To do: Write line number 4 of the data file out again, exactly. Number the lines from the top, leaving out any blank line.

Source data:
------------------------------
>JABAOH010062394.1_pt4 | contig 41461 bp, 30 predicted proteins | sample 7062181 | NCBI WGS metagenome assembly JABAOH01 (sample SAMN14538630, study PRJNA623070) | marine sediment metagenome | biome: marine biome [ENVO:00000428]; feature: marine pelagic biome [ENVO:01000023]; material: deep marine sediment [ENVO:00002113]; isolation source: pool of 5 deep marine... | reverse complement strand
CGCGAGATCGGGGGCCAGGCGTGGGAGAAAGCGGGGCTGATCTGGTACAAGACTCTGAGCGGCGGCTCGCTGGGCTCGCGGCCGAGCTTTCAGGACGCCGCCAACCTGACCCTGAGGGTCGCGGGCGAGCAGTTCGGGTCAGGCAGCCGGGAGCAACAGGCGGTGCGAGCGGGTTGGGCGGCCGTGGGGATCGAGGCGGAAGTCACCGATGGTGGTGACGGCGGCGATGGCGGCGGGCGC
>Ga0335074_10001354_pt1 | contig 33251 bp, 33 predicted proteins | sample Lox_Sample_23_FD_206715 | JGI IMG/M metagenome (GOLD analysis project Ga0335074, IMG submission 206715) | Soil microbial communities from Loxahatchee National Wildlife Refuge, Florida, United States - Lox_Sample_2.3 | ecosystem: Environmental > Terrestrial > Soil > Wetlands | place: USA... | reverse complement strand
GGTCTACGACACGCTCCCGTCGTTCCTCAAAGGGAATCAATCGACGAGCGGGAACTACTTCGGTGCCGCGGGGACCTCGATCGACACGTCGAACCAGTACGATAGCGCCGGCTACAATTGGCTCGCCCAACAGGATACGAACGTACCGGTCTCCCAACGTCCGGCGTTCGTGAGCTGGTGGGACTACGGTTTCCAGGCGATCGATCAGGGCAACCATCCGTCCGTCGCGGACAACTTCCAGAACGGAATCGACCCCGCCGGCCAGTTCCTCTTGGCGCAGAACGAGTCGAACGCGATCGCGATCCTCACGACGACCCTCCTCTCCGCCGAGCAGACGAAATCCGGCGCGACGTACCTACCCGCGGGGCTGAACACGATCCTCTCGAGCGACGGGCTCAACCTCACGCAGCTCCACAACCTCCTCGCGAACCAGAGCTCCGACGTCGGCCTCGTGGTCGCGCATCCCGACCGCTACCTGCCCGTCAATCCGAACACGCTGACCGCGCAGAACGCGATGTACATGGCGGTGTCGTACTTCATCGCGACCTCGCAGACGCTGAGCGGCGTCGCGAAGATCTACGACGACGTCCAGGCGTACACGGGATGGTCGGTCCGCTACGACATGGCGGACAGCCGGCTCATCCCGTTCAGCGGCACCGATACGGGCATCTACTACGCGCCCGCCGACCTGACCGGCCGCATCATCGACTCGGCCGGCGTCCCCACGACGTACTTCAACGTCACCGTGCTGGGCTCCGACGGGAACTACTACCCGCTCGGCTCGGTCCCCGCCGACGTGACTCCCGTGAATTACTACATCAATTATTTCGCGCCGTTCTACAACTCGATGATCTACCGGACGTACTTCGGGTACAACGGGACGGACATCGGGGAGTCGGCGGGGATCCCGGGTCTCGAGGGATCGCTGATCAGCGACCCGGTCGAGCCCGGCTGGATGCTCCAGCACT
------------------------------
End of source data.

GGTCTACGACACGCTCCCGTCGTTCCTCAAAGGGAATCAATCGACGAGCGGGAACTACTTCGGTGCCGCGGGGACCTCGATCGACACGTCGAACCAGTACGATAGCGCCGGCTACAATTGGCTCGCCCAACAGGATACGAACGTACCGGTCTCCCAACGTCCGGCGTTCGTGAGCTGGTGGGACTACGGTTTCCAGGCGATCGATCAGGGCAACCATCCGTCCGTCGCGGACAACTTCCAGAACGGAATCGACCCCGCCGGCCAGTTCCTCTTGGCGCAGAACGAGTCGAACGCGATCGCGATCCTCACGACGACCCTCCTCTCCGCCGAGCAGACGAAATCCGGCGCGACGTACCTACCCGCGGGGCTGAACACGATCCTCTCGAGCGACGGGCTCAACCTCACGCAGCTCCACAACCTCCTCGCGAACCAGAGCTCCGACGTCGGCCTCGTGGTCGCGCATCCCGACCGCTACCTGCCCGTCAATCCGAACACGCTGACCGCGCAGAACGCGATGTACATGGCGGTGTCGTACTTCATCGCGACCTCGCAGACGCTGAGCGGCGTCGCGAAGATCTACGACGACGTCCAGGCGTACACGGGATGGTCGGTCCGCTACGACATGGCGGACAGCCGGCTCATCCCGTTCAGCGGCACCGATACGGGCATCTACTACGCGCCCGCCGACCTGACCGGCCGCATCATCGACTCGGCCGGCGTCCCCACGACGTACTTCAACGTCACCGTGCTGGGCTCCGACGGGAACTACTACCCGCTCGGCTCGGTCCCCGCCGACGTGACTCCCGTGAATTACTACATCAATTATTTCGCGCCGTTCTACAACTCGATGATCTACCGGACGTACTTCGGGTACAACGGGACGGACATCGGGGAGTCGGCGGGGATCCCGGGTCTCGAGGGATCGCTGATCAGCGACCCGGTCGAGCCCGGCTGGATGCTCCAGCACT